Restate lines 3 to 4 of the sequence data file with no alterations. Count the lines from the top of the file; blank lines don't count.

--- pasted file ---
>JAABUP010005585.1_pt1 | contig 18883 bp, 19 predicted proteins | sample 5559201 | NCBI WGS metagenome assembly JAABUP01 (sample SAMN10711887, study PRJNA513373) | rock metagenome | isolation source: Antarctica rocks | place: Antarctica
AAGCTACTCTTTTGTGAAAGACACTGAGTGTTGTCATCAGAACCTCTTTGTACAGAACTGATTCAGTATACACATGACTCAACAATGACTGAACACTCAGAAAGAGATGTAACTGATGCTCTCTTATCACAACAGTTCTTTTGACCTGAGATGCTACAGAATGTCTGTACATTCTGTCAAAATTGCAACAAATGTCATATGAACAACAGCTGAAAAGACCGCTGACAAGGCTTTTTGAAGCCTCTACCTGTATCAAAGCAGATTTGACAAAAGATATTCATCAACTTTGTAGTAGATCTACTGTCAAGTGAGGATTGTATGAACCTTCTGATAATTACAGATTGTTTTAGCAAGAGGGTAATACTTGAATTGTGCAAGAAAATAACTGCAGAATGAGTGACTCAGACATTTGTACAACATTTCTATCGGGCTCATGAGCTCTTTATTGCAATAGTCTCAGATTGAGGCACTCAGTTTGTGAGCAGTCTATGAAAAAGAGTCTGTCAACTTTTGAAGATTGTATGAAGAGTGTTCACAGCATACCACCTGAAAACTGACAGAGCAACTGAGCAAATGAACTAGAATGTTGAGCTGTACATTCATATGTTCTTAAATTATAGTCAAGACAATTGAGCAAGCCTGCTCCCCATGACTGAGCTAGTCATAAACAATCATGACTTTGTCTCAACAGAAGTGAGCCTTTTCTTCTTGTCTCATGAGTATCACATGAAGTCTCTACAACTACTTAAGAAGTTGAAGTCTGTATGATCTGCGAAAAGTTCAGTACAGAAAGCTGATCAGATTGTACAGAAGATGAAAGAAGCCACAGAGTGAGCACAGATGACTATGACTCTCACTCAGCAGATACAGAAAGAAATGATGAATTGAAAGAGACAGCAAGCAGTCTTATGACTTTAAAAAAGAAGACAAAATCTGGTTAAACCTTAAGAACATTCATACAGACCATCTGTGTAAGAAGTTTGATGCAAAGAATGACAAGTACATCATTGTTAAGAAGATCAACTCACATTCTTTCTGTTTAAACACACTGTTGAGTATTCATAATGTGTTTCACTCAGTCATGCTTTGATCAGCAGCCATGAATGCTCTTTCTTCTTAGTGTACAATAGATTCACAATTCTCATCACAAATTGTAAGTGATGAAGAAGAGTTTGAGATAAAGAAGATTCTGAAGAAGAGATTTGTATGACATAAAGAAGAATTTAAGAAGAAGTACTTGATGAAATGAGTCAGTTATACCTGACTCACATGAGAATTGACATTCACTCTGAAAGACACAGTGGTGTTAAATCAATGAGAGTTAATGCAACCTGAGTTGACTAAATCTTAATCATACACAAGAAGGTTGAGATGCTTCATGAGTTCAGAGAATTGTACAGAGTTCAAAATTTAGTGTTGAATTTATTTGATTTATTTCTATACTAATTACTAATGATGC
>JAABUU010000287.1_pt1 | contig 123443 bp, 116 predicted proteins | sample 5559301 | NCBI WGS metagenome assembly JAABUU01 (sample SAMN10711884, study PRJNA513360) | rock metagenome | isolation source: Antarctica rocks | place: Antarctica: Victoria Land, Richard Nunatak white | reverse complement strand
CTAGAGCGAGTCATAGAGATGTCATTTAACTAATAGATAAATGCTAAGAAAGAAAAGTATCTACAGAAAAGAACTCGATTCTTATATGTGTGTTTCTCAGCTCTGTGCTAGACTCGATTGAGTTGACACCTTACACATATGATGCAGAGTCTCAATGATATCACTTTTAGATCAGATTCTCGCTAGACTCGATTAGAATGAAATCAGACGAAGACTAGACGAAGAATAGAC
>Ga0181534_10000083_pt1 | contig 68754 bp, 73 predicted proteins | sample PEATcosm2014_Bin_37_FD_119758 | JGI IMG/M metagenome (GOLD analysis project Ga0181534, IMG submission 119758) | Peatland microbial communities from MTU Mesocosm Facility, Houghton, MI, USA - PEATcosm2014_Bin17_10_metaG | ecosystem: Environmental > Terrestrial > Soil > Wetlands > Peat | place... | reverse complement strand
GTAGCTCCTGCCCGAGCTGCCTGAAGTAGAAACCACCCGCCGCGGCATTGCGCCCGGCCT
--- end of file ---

>JAABUU010000287.1_pt1 | contig 123443 bp, 116 predicted proteins | sample 5559301 | NCBI WGS metagenome assembly JAABUU01 (sample SAMN10711884, study PRJNA513360) | rock metagenome | isolation source: Antarctica rocks | place: Antarctica: Victoria Land, Richard Nunatak white | reverse complement strand
CTAGAGCGAGTCATAGAGATGTCATTTAACTAATAGATAAATGCTAAGAAAGAAAAGTATCTACAGAAAAGAACTCGATTCTTATATGTGTGTTTCTCAGCTCTGTGCTAGACTCGATTGAGTTGACACCTTACACATATGATGCAGAGTCTCAATGATATCACTTTTAGATCAGATTCTCGCTAGACTCGATTAGAATGAAATCAGACGAAGACTAGACGAAGAATAGAC